If you don’t ask, you’ll never know

On the first day of my first rotation as a medical student, my preceptor shared this bit of wisdom: if you don’t ask, you’ll never know.  In the nearly 18 months that have followed, I think about those words on a daily basis. To my mind, asking questions does more than just help us gather data. Asking questions establishes the type of relationship we are going to have with our patients. There are so many questions I wish I would never have to ask, whose affirmative answers are often indicative of the cruelty of this world. But when I ask about things like whether a patient has been the victim of abuse, I hope it sends the message that the relationship we are about to embark upon is one that can withstand such unpleasantness.

Not only can it be excruciatingly frustrating when other practitioners don’t share this point of view, it potentially has grave consequences. Unfortunately, patients with mental illness often seem to be the victims of physician “brush-off.” As someone who plans to devote her life to working with the mentally ill, I can only hypothesize as to why the same patients I find so much joy in working with are often given sub-par medical care as compared to their non-mentally ill peers. Perhaps physicians feel uncomfortable providing care for patients who come across as different than the norm, or perhaps their medical problems are too frequently attributed to psychiatric causes.

I recently cared for a patient who was two weeks post-partum from the birth of her first child. Though she was being seen for psychiatric admission, multiple aspects of her health were addressed during our initial evaluation.  When asked about her post-partum health, she denied having been scheduled for a post-partum visit with her obstetrician. Casually, she mentioned that she was having some malodorous green discharge since giving birth. It doesn’t take a medical degree to know that green, foul-smelling discharge is not a good sign, let alone when it occurs in the immediate post-partum time period. We were able to secure a next-day appointment with our hospital’s obstetrical practice, and with the patient’s permission, called ahead to the clinic to alert them of her complaints.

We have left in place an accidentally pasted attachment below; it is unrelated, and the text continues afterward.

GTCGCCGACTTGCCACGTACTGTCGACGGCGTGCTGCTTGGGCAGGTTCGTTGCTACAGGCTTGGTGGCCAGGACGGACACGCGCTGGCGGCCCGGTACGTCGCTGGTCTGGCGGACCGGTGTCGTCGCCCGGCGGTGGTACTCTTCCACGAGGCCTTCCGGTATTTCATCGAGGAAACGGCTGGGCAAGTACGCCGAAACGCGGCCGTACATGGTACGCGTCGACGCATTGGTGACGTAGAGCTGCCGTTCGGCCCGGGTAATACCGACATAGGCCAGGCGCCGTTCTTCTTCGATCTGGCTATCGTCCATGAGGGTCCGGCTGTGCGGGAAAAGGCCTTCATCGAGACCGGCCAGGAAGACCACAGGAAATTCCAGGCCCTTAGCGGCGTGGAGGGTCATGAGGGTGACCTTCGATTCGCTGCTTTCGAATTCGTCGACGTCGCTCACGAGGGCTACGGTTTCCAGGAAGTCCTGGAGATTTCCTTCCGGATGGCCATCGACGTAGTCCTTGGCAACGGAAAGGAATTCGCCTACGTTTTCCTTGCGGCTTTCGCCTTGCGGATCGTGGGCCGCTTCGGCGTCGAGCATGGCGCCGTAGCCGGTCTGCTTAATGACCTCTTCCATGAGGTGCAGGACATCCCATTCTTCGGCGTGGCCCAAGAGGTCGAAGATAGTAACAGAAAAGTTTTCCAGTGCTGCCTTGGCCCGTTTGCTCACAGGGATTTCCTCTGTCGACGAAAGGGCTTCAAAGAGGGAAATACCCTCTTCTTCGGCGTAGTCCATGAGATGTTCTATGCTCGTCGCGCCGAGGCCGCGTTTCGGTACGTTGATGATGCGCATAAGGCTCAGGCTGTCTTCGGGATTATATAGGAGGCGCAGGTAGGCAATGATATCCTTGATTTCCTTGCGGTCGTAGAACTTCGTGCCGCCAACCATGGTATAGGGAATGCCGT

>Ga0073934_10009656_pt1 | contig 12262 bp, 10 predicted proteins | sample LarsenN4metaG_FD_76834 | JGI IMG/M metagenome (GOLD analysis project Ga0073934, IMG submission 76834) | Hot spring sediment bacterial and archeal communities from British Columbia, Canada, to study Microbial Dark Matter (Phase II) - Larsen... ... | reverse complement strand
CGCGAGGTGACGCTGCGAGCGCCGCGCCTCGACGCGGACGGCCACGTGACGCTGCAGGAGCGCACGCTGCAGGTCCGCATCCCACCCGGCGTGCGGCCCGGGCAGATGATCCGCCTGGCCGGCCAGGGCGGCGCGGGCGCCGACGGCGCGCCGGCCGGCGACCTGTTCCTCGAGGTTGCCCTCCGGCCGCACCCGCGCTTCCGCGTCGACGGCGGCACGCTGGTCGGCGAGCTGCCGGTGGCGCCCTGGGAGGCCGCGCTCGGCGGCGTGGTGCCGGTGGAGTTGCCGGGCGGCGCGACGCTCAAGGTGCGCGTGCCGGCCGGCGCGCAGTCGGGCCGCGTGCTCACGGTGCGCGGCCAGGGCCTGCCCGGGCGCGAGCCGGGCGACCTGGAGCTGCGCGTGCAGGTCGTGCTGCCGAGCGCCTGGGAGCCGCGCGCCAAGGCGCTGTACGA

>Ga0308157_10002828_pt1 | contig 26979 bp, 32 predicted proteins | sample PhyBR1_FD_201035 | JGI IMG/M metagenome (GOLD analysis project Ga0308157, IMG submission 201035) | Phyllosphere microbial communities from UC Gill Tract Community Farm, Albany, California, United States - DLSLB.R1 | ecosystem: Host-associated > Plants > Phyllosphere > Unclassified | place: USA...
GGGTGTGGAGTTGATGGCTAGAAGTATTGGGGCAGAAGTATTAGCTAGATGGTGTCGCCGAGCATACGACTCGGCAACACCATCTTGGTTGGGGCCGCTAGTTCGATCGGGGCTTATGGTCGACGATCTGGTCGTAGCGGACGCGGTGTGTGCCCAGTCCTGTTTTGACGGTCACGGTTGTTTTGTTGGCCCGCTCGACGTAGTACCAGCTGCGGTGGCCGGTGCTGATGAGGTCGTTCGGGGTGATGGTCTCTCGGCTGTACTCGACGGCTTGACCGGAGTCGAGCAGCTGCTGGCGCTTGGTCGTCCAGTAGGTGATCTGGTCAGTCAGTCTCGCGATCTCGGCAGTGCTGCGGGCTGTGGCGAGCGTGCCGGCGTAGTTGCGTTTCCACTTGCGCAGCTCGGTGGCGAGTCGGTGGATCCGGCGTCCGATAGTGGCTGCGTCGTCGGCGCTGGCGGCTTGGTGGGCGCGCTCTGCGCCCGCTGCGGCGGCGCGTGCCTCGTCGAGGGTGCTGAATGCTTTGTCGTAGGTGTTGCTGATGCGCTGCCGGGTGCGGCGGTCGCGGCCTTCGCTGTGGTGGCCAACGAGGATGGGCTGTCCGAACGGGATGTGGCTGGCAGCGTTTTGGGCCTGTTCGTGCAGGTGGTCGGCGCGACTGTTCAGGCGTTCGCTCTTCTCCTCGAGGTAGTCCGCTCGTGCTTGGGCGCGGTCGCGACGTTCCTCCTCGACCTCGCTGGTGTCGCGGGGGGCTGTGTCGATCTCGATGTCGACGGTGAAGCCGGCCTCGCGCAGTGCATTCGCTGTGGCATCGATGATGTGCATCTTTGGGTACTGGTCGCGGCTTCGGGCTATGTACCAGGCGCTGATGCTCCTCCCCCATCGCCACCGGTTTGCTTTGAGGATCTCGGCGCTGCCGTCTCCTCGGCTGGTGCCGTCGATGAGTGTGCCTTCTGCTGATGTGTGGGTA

The next day, the care team gathered around to read the note from the obstetrician who had seen our patient. The note comprised all of five lines.  There were no pending labs. There was no mention of a physical exam.

There was no mention of the discharge at all.

The American Congress of Obstetricians and Gynecologists (ACOG) states, “It is recommended that all women undergo a comprehensive postpartum visit within the first 6 weeks after birth. This visit should include a full assessment of physical, social, and psychological well-being.”[1] The issue here, though, isn’t really about post-partum care. The issue here is about how we as health care providers need to provide equal care for unequal bodies and minds, and how we need to protect and advocate for our patients.

Patients with mental illness undeniably have poorer overall health. The average lifespan for an American adult with mental illness is a striking 30% shorter than for a non-mentally ill individual.[2]  While it is known that mental illness itself creates difficulty in accessing the healthcare system, for mentally-ill patients who do access healthcare, their quality of care is demonstrably lower than it is for those without mental illness. Literature consistently demonstrates that patients with psychiatric diagnoses receive fewer preventative health measures and have overall poorer quality healthcare than patients without psychiatric diagnoses.[3],[4] No matter what field of medicine you are in, you will see patients with mental illness. For these patients who sometimes cannot speak for themselves, the role of the physician in patient advocacy becomes even more crucial.

I will never know exactly what transpired during that appointment between my patient and the obstetrician, but I do know that obstetrician did not ask the questions that needed to be asked, and therefore did not ascertain the information necessary to appropriately care for the patient. At our request, a different practitioner saw the patient again. This time, the appropriate questions were asked, the appropriate testing was completed, and ultimately the patient was diagnosed with a sexually transmitted infection. Left untreated by the first obstetrician, this infection could have caused my patient systemic symptoms and permanent infertility.

As future physicians, it’s important for us to keep asking questions. So often, I have been surprised by the information I find when I ask a question about which I almost kept silent. Equally as important as asking the questions, however, is doing something with the information that you receive. The good doctor isn’t necessarily the one that stops the green discharge; they’re the one the identifies the problem in the first place and advocates on behalf of the patient to get the best people for the job.

[1] https://www.acog.org/Resources-And-Publications/Committee-Opinions/Committee-on-Obstetric-Practice/Optimizing-Postpartum-Care

[2] http://europepmc.org/abstract/med/19570498

[3] http://journals.lww.com/lww-medicalcare/Abstract/2002/02000/Quality_of_Preventive_Medical_Care_for_Patients.7.aspx

[4] https://www.ncbi.nlm.nih.gov/pmc/articles/PMC2951586/

Photo credit: airpix

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